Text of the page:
Independence Day fires up neighborhoods

Officers say sources of illegal displays difficult to track

Courtesy photo by John Klassen
Fireworks filled the night sky above Sweetwater Park in Lone Tree on July 4. In the south metro area, there were plenty of professional fireworks displays like this one, but there were also many complaints of illegal displays in neighborhoods.
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Two years of severe fire restrictions contributed to a cavalcade of fireworks last week in Douglas County neighborhoods — both legal and illegal.

Law officers wrote few complaints, however, saying the sources of the pyrotechnics are elusive.

“There is no doubt there were plenty of fireworks that were shot off that were illegal,” said Sgt. Ron Hanavan, of the Douglas County Sheriff's Office. “We did take numerous complaints, but much of them we were unable to locate. Unless neighbors call and say, `This is where it happened,' it's difficult to find out where they're coming from.”

Sheriff's deputies didn't cite anyone for fireworks-related violations over the Fourth of July weekend. Lone Tree Police issued one citation July 5 in RidgeGate stemming from a fireworks complaint.

Complicating matters further, not all fireworks were banned this year, making it harder to distinguish the legal devices from the illegal ones.

Fireworks that leave the ground or produce a loud bang were illegal this year. Fireworks including some fountains, wheel and ground spinners, sparklers, toy smoke devices, snakes and glow worms were among the permissible items.

Like Hanavan, Lone Tree Police Chief Jeff Streeter acknowledged there was a high volume of neighborhood fireworks.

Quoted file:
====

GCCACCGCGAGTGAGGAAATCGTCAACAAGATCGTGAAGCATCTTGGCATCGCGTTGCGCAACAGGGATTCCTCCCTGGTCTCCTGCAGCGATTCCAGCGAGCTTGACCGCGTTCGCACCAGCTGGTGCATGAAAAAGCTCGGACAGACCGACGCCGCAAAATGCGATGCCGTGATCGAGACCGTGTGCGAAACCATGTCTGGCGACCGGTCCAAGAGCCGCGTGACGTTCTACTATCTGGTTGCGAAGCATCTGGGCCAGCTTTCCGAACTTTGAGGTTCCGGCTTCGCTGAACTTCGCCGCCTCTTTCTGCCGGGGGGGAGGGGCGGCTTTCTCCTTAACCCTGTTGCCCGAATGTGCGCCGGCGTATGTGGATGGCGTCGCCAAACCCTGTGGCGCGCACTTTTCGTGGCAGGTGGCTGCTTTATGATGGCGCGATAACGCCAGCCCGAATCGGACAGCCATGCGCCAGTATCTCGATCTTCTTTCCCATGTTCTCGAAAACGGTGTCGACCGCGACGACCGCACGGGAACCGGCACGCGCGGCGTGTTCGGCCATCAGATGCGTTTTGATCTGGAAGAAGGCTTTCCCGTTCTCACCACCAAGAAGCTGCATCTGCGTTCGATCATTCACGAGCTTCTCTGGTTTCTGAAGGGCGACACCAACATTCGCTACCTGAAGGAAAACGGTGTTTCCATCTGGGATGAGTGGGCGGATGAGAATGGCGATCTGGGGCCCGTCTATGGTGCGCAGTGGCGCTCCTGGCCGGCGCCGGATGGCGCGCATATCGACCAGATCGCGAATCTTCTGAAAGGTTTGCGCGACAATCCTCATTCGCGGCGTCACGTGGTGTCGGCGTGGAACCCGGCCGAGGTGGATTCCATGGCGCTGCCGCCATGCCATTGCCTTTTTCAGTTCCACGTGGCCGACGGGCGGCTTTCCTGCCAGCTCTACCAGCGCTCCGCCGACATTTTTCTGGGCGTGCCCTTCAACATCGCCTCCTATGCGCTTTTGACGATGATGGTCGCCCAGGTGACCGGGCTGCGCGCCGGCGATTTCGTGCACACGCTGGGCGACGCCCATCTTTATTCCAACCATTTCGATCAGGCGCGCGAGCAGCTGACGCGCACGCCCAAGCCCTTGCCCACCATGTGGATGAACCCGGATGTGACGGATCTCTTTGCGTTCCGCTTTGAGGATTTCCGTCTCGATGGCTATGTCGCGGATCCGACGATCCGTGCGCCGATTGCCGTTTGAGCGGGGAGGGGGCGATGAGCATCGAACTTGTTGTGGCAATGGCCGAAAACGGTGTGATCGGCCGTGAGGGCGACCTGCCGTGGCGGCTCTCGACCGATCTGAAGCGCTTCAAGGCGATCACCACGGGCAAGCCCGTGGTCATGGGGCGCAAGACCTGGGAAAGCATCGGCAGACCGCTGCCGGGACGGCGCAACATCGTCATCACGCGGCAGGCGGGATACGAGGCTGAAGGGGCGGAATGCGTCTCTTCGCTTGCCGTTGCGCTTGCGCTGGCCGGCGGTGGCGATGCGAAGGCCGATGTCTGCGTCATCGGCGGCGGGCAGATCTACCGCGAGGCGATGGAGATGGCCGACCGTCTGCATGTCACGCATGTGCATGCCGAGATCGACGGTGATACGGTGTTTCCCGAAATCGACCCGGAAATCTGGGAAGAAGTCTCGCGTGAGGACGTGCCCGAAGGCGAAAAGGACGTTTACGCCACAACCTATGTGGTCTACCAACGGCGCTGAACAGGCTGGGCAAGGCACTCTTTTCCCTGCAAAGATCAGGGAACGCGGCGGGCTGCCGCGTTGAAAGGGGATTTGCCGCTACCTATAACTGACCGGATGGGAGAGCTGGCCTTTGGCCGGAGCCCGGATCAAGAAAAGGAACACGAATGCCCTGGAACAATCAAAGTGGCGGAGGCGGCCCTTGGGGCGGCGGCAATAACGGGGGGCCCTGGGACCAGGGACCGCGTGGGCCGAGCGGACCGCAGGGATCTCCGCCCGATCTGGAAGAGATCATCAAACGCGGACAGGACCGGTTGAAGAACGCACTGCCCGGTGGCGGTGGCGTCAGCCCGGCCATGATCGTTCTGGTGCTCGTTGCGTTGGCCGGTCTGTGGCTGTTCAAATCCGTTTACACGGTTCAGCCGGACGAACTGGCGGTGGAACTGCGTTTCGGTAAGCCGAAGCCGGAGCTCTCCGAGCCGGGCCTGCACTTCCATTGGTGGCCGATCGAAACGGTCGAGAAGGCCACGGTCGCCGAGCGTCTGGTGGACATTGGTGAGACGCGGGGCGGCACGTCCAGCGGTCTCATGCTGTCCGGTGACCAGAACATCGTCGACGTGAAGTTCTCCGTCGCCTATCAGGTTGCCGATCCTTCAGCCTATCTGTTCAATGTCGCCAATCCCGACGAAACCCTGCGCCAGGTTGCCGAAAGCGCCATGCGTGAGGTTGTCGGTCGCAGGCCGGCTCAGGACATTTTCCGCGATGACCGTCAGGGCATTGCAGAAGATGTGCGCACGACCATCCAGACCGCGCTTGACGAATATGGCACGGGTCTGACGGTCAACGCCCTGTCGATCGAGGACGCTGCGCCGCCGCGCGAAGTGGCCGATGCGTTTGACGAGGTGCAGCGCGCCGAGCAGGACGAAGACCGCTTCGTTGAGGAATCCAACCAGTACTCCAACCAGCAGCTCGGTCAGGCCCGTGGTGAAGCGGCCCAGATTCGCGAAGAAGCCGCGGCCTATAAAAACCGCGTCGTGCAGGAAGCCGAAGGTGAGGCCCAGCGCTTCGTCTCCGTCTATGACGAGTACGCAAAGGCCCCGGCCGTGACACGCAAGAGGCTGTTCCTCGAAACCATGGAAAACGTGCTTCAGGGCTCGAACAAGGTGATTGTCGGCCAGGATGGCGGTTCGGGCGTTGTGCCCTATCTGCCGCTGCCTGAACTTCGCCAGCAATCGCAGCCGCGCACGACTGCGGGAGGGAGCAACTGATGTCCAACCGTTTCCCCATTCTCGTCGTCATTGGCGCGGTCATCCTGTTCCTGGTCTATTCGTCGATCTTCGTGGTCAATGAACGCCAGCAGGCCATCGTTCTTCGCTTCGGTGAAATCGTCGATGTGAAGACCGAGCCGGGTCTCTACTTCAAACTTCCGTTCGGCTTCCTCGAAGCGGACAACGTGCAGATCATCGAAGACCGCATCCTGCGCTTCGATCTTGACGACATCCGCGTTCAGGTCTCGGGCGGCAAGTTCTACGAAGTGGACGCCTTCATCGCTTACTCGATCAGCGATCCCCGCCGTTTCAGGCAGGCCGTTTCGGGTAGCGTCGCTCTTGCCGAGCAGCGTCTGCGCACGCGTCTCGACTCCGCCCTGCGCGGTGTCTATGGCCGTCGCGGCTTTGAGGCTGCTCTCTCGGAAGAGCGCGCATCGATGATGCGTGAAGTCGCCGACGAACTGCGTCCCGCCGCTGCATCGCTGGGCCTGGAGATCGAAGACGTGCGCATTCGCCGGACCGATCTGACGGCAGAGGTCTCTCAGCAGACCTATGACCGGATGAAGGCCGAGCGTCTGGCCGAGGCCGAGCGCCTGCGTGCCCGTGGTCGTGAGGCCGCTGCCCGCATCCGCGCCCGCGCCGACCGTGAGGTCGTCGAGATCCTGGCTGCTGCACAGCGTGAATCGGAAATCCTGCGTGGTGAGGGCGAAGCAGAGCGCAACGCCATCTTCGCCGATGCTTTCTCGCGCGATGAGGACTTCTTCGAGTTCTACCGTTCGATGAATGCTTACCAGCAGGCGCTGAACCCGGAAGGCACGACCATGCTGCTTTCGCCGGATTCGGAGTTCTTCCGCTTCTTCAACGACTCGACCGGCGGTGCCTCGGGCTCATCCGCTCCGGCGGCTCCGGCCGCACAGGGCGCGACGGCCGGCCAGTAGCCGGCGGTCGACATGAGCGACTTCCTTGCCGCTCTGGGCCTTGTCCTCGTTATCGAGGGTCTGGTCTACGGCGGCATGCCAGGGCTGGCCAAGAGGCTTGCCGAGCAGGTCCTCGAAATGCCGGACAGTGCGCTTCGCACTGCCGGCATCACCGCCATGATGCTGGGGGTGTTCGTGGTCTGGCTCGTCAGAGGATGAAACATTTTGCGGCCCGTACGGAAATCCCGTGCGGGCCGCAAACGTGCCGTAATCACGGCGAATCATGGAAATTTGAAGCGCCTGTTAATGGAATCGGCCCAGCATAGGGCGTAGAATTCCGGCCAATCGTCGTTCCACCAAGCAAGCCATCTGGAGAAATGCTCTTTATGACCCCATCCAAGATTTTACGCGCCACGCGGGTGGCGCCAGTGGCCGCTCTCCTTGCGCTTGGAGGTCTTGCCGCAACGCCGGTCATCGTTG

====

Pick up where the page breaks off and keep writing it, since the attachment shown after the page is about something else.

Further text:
“I think some people had stored them away for a couple of years and figured, `This is the time,' ” he said. “It didn't help that the media was out there saying we didn't have any fire restrictions.”

Streeter echoed Hanavan's comments on the challenge of tracing the source of illegal fireworks.

“If we're in a neighborhood and we see illegal fireworks, it is our obligation to tell them to knock it off,” he said. “I leave it up to the discretion of the officer to write (a citation). But it's very, very difficult to run those down.”

Streeter said his department didn't receive many complaints.

“I think the community is more inclined to call in complaints in a dry year,” he said. “There might have been a level of leniency this year because of the past two to three years. Some people might have said, `Give them a little bit of a break.' ”

South Metro Fire responded to a small, resident-contained brush fire near downtown Parker mid-day July 4; fireworks were the suspected source. They also assisted Littleton firefighters at a two-house fire in Highlands Ranch in the early hours of July 5. Fireworks that were improperly disposed of and hadn't yet cooled are suspected in that blaze as well.

For sheriff's deputies, Hanavan said stemming the tide of illegal fireworks is also a matter of staffing and priorities. The Fourth of July holiday is among the most taxing of the year.

“It is a very, very busy weekend for us,” he said. “We were running from call to call.

“We know fireworks can cause fires, even when everybody's doing everything right. Generally, we have zero tolerance, especially for safety considerations. But our call volume throughout the weekend is extremely high. We have to constantly re-evaluate priorities. And that's why we really encouraged folks to go to the professional shows, and just do the right thing.”